Bismarck (Hot Spring County)
Bismarck is an unincorporated community located in western Hot Spring County at the intersection of Arkansas Highways 7 and 84. Near DeGray Lake, the community serves visitors to the lake as well as serving as a bedroom community for Hot Springs (Garland County) and Arkadelphia (Clark County). DeGray Lake Resort State Park is located in the community.
The first settlers in the area began to obtain land patents just before the Civil War. Neal McDonald obtained 240 acres on July 1, 1859, including the area where Bismarck is now centered. At this time, the area was part of Clark County. Several other settlers obtained patents on April 2, 1860, including Jonathan Fulton, Edward Howerton, Caleb Killian, and Elisha Williams. These early landowners operated small-scale farms, growing cotton and subsistence crops. Three of Killian’s children (out of an eventual ten he would have with four wives) died in a two-year period in 1865–1866 and are among the earliest burials in the Bismarck Cemetery.
Additional settlers arrived after the Civil War, and the community was first called Cross Roads. One of the earliest organizations in the area began in 1881 when a Masonic lodge was formed. In 1873, Hot Spring County was extended to the west, and the Bismarck community became part of that county. A post office was established in 1883, likely in the home of Caleb Killian. Frank Holstein contracted with the postal service to deliver mail to offices located between Malvern (Hot Spring County) and Point Cedar (Hot Spring County), with Cross Roads along the route. He renamed the post office Bismarck in honor of German chancellor Otto von Bismarck. The township in which the settlement is located is also known as Bismarck.
Just one year after the establishment of the post office, a description of the community put the population at fifty; it had a steam grist mill, cotton gin, and general store, with professionals including a doctor and teacher. By 1888, the population reached seventy-five.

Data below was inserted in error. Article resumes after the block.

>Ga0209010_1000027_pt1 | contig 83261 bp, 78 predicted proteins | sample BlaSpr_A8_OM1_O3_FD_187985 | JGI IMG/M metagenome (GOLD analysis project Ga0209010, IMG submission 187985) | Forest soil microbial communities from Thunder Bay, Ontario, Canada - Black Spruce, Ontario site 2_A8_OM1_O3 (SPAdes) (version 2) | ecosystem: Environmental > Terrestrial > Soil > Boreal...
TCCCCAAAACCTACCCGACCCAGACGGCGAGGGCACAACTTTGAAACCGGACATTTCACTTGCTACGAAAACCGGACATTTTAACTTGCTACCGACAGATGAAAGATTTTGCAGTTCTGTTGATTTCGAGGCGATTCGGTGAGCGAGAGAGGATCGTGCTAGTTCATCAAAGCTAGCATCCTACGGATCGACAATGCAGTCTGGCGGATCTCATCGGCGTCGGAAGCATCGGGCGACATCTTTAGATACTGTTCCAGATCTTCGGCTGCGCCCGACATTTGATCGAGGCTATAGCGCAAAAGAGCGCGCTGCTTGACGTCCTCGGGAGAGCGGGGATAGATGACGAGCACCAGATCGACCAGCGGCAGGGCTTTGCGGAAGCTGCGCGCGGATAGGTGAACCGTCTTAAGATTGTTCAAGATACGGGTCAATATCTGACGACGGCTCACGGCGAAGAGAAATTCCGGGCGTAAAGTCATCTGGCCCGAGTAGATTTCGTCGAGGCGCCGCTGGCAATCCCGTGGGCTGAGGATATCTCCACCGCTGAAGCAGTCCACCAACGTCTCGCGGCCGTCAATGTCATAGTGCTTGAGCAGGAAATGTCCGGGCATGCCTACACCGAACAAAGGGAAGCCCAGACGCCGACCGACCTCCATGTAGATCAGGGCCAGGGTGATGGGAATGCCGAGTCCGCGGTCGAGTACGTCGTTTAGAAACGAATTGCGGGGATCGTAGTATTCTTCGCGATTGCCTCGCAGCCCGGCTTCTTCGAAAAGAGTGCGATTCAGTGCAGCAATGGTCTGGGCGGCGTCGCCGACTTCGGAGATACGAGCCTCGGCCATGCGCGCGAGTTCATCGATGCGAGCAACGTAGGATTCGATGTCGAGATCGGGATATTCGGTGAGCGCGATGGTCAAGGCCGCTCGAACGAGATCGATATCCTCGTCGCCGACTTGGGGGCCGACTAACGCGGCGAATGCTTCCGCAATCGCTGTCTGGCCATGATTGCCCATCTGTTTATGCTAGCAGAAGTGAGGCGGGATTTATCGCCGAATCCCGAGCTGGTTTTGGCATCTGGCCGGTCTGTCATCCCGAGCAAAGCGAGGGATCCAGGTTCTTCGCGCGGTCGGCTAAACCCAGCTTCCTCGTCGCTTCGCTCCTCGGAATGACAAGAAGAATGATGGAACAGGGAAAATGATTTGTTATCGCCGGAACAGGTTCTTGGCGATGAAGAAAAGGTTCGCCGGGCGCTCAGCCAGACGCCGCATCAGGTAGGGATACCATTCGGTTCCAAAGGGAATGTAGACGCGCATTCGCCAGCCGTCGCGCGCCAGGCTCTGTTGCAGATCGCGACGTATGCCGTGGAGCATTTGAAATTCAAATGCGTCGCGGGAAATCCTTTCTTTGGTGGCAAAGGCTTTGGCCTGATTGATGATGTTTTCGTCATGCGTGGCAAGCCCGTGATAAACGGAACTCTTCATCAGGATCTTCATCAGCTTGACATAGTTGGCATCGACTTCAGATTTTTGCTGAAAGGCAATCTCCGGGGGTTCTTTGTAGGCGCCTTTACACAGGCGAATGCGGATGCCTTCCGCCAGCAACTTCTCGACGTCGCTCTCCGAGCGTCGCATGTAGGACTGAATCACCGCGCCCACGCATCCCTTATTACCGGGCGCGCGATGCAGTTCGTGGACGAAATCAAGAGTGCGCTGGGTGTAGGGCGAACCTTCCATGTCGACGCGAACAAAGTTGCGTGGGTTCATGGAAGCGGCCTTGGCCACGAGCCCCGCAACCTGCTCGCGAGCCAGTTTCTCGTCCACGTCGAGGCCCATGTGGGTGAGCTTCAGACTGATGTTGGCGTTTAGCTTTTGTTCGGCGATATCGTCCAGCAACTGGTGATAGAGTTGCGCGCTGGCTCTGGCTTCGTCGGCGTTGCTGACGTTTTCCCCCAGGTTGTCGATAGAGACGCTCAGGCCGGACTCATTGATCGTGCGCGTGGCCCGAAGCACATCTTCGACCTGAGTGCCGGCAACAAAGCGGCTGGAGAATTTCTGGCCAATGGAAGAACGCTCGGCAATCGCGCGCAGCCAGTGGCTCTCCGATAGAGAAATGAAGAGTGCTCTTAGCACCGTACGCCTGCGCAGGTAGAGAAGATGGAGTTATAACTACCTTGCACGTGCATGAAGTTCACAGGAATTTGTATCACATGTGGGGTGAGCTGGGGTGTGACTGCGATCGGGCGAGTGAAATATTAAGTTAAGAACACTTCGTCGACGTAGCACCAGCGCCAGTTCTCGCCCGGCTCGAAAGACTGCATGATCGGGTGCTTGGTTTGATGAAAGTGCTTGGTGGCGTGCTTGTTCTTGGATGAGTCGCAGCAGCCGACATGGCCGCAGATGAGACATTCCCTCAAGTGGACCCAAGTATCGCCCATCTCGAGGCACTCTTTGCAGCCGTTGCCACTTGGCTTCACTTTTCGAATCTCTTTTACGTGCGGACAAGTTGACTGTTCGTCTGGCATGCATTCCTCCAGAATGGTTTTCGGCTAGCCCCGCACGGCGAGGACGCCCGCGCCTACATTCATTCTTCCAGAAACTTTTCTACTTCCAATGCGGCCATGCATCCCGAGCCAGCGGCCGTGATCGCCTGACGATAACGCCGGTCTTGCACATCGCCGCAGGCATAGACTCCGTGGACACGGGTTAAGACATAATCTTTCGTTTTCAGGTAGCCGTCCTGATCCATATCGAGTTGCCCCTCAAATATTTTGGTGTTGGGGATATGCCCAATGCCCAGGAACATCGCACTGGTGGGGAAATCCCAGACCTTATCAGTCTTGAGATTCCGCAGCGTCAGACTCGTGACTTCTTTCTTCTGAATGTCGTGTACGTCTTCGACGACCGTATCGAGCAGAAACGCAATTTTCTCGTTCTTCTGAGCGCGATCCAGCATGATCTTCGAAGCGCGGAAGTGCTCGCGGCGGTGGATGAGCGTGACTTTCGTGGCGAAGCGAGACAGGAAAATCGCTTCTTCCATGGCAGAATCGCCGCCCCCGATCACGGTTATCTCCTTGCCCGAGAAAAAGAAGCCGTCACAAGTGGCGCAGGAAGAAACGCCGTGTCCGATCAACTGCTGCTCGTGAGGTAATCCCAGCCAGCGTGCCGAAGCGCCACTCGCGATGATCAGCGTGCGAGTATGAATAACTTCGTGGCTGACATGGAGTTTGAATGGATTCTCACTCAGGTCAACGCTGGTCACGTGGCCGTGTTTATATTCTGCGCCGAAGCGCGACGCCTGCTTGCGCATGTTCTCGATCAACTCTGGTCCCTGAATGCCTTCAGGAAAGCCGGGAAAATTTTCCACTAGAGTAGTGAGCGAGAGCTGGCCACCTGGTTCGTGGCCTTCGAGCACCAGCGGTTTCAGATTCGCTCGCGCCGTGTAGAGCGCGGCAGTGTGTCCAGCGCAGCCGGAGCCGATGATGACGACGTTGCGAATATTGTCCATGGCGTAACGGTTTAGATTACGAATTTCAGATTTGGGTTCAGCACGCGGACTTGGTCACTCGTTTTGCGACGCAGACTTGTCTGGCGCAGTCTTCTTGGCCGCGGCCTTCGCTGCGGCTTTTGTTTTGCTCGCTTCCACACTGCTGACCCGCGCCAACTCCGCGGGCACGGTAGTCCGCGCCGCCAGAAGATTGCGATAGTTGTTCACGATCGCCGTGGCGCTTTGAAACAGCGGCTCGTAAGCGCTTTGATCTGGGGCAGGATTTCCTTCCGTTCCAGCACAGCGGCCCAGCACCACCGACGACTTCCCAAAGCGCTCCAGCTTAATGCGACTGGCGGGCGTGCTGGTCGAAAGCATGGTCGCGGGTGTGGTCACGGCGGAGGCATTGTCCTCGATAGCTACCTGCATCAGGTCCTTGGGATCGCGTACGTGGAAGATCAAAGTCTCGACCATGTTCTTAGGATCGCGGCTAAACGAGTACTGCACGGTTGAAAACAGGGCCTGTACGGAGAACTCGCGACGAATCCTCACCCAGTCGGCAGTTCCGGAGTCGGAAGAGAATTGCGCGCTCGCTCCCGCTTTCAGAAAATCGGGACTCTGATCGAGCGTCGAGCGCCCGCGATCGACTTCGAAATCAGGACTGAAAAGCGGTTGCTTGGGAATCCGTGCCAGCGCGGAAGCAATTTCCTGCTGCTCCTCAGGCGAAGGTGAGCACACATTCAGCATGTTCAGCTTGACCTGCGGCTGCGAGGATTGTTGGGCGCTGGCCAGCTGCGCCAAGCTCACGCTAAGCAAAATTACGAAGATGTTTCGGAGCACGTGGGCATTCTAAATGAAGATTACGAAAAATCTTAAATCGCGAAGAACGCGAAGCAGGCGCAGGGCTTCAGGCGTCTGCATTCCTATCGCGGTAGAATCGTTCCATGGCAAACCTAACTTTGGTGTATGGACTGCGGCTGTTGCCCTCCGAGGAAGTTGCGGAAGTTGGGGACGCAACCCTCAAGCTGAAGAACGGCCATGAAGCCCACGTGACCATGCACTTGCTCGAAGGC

A church building was constructed sometime before 1885 and shared by various groups in the community and also used as a school. A Methodist church was organized in 1885, and land for a church was bought the following year. The Bismarck United Methodist Church continues to meet at this location in a modern building.
An early boarding school in the community named Marcus High School operated in the first decade of the twentieth century. Opening about 1906, the school was located about two miles west of the community. Students from the community and surrounding settlements attended. The Marcus community was also known as Lambert, the name of the first postmistress, and early in the twentieth century the school consolidated with Bismarck. The Beaton School consolidated with Bismarck in 1938, Point Cedar School consolidated in 1944, and Shady Grove in 1947.
The Bismarck School District still serves the residents of the community in the twenty-first century. The district includes an elementary, middle, and high school. The district also serves the Hot Springs County communities of Beaton, Caney, DeRoche, Lambert, and Point Cedar and extends into Clark County.
Other community services also merged with those offered in Bismarck. The DeRoche Post Office closed in 1939, with service taken over by Bismarck. Electric power reached the community in 1938. With the completion of the DeGray Dam in 1972, much of the area southwest of the community was inundated with water as DeGray Lake formed.
The community includes a variety of businesses, including a bank, a gas station, and a medical clinic, along with restaurants, a post office, and various other enterprises. The community is protected by a volunteer fire department, and several churches are in the area. The population of the zip code served by the Bismarck post office was 4,487 in 2010. The Hodges House, listed on the National Register of Historic Places, is located in Bismarck and once served as the home of noted amateur archaeologists Thomas L. and Charlotte Hodges.
One resident, Loy Mauch, served a single term as the Republican representative of District 26 in the Arkansas House of Representatives from 2011 to 2013. He attracted national attention for his defense of slavery and the Confederacy, as well as his claim that public education “was forced upon the South during Reconstruction to complete the aim of the radical socialists.”
For additional information:
Arendell, Frances, and Larry Don Frost. “A Brief History of the United Methodist Church of Bismarck (1885–1985).” The Heritage 17 (1990): 116–120.
Bismarck High School Young Historians Society. The Bismarck Project: The History of Bismarck and Surrounding Areas of Antioch, Beaton, Caney, DeRoche, Jack Mountain, Marcus, New DeRoche, Oak Bower, & Point Cedar, More or Less. N.p.: 2015.
“Marcus High School.” The Heritage 4 (1977): 82–83.
Henderson State University
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